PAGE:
CS: Well, that’s the best tip we’ve heard all day.
CVW: You brought donuts to yours? I brought churros to mine.
DG: Well, then that settles it. Sugar got us the gig.
CS: [laughing] Well, I’m sure those donuts and churros were just what they were looking for. But since you both could have interviewed anywhere, what was your passion for joining the Audition team? You’ve both been there for some time. What has you stay?
CVW: The churros notwithstanding, I joined the Audition team back in 2005 as a quality engineer like Durin – aka software tester simply, because I saw a job posting in my home state which had the word audio, and it was probably one of a dozen job applications I sent out that day. This was after college, and while I was freelancing as an audio engineer, so I was used to applying for gigs regularly. As it turned out, the job was pretty sweet. I got paid to try to break software, see if plug-ins worked or not, see if recording and playback worked properly from the cheapest built-in sound devices, to expensive audio gear. Now as a programmer, what keeps me coming back every day is the same satisfaction one gets from solving a puzzle. Figuring out how to make something work, or to figure out how and when and why something broke is incredibly satisfying, especially since there’s always something new to work on every day.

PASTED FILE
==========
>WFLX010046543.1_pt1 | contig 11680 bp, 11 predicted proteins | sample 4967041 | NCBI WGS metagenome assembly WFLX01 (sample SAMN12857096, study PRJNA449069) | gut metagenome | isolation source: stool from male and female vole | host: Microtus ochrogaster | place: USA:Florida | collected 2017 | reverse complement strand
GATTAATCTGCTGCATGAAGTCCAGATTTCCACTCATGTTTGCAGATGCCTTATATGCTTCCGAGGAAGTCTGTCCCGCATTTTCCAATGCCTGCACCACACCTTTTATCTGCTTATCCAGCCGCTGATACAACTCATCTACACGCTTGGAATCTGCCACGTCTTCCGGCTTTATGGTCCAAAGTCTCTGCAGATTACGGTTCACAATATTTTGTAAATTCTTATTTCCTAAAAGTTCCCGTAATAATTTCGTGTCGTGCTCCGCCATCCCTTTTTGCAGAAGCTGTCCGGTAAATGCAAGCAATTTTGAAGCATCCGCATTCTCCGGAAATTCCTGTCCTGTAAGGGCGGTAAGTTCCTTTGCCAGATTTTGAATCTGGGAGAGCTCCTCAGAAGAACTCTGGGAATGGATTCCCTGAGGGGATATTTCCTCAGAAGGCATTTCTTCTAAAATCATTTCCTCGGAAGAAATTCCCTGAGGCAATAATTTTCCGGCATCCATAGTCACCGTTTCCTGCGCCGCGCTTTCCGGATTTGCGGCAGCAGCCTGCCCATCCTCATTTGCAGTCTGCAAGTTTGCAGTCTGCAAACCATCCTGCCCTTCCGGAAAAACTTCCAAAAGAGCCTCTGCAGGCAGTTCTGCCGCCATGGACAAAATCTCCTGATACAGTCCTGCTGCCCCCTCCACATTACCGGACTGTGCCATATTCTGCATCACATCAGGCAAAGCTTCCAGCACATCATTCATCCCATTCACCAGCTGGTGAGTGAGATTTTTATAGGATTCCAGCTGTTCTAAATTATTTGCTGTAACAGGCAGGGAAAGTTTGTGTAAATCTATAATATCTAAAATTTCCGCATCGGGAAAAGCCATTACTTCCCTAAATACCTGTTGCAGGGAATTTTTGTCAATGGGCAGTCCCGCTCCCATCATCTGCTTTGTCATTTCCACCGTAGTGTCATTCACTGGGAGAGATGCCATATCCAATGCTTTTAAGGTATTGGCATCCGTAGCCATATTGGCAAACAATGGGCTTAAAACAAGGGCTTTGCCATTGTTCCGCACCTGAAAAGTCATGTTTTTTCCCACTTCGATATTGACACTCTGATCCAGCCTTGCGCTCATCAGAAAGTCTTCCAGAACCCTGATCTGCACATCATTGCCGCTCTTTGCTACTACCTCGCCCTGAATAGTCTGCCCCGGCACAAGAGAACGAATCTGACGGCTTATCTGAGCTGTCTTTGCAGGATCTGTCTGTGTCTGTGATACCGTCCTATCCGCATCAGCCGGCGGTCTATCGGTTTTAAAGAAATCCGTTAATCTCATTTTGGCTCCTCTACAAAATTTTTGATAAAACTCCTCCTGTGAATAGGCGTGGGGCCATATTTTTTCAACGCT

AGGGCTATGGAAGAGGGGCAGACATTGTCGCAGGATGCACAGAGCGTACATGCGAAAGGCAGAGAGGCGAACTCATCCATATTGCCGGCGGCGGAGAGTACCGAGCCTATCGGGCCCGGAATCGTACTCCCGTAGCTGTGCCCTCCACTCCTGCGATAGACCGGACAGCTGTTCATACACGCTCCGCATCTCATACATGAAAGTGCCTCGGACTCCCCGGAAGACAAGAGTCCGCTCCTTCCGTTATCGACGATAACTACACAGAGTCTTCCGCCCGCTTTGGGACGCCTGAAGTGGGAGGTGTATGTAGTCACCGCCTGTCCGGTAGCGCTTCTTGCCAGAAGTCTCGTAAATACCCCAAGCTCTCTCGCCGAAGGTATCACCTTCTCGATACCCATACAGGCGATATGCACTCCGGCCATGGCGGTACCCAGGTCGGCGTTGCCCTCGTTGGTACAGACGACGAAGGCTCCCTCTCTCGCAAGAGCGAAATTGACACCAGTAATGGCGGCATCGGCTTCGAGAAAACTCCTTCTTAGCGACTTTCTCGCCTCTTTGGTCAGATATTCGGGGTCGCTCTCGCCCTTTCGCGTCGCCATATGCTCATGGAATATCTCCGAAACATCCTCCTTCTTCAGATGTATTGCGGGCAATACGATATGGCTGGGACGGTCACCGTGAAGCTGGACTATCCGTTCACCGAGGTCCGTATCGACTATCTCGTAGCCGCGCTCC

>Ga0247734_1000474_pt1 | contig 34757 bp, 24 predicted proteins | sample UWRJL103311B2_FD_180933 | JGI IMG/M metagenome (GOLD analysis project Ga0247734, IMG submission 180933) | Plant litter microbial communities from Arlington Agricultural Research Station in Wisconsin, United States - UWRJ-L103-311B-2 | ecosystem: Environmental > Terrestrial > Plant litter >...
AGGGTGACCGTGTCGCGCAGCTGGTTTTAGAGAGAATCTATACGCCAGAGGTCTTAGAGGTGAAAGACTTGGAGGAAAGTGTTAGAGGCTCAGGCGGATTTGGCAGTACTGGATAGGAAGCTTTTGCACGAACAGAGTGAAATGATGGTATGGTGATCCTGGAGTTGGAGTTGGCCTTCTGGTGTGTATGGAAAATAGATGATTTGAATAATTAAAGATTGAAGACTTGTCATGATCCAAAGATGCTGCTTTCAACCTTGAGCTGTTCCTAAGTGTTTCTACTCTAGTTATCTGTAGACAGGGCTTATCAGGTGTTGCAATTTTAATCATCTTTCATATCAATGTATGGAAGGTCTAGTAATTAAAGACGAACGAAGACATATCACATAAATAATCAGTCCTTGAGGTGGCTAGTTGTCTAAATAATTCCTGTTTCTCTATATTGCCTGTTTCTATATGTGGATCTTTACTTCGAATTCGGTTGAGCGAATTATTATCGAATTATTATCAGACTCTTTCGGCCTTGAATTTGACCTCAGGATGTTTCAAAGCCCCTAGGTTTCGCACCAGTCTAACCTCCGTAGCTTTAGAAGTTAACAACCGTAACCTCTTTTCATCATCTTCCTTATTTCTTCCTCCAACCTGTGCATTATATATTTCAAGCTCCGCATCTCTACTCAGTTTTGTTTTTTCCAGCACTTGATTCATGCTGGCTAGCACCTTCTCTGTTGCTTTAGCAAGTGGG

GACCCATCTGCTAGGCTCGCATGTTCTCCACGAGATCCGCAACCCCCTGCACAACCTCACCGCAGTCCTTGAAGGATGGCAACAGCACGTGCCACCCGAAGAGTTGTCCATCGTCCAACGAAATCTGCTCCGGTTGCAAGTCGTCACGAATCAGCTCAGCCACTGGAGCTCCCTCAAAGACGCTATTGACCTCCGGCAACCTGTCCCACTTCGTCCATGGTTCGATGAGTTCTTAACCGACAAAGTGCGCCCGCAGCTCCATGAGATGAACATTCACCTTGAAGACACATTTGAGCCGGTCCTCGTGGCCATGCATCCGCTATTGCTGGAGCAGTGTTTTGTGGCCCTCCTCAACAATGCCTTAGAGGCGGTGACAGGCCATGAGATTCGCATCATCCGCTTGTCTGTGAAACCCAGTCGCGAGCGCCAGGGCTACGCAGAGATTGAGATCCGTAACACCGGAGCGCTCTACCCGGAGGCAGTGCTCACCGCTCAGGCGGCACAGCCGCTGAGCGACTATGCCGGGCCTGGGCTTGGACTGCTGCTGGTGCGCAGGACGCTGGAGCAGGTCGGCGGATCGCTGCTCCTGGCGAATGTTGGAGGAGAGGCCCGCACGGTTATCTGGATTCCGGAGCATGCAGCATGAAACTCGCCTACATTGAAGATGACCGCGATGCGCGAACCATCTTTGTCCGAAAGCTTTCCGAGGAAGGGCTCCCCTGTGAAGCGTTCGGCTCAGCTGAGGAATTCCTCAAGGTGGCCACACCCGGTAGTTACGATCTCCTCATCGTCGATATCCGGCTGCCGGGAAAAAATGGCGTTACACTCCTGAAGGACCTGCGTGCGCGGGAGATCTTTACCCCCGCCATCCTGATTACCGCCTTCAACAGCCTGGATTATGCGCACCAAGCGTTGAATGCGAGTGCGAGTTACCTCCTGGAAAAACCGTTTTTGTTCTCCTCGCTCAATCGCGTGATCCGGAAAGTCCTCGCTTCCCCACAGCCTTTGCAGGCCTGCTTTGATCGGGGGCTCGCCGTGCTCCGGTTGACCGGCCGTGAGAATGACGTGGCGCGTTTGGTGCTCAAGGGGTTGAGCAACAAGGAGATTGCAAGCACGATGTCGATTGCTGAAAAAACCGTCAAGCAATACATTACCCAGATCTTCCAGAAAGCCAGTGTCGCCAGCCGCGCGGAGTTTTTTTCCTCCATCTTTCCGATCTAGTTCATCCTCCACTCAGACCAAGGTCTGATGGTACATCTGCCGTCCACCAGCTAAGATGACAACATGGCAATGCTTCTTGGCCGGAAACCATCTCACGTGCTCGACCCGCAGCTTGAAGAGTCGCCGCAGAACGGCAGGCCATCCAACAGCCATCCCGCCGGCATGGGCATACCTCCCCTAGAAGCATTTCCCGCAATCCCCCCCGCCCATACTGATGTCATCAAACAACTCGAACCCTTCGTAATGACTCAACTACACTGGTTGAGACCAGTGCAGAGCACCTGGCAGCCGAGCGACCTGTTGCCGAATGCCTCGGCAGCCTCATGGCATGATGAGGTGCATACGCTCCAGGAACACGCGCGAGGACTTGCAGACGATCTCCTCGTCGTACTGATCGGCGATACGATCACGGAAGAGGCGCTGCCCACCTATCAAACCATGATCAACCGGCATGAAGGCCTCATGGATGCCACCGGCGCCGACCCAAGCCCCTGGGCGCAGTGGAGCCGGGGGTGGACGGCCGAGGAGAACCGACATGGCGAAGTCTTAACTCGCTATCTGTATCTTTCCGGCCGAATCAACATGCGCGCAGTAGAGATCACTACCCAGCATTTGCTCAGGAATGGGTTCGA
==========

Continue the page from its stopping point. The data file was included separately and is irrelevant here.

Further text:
DG: For me, I’d always had a huge crush on Adobe’s software, having relied on their graphics applications for design work I had done for the Seattle hip hop community in the late 90’s. Joining Adobe in any way was a no-brainer, but the opportunity to work specifically on sound applications was a bit of a dream.
CS: In a world where there are handfuls of successful DAWs, what has you passionate about continue to develop AA?
CVW: I’ve had the opportunity to work with law enforcement agencies who have used Audition for part of their technical investigations. Whether it has been dialogue cleanup, or isolating bird songs native only to certain locations, the built-in noise reduction capabilities has made the difference in being able to identify the location of missing and exploited children leading to their rescue.
CS: Wow. That’s incredible. There probably isn’t another DAW which has the kind of cleanup capability that AA has for certain. Durin?
DG: I love a good underdog story, and while Premiere Pro and Photoshop are #1 in their segments, Audition has a lot of competition which means a lot of opportunity to keep growing and bring new users on board. I think we’ve identified some areas to just make things “better”. As an example, the entire post-production industry labors under this shared lie of “picture lock” – a mythical moment in a schedule where the picture editor doesn’t want to make any further changes to the edit and leaves ample time for sound, color, graphics, titling, and animation to step in and do their parts.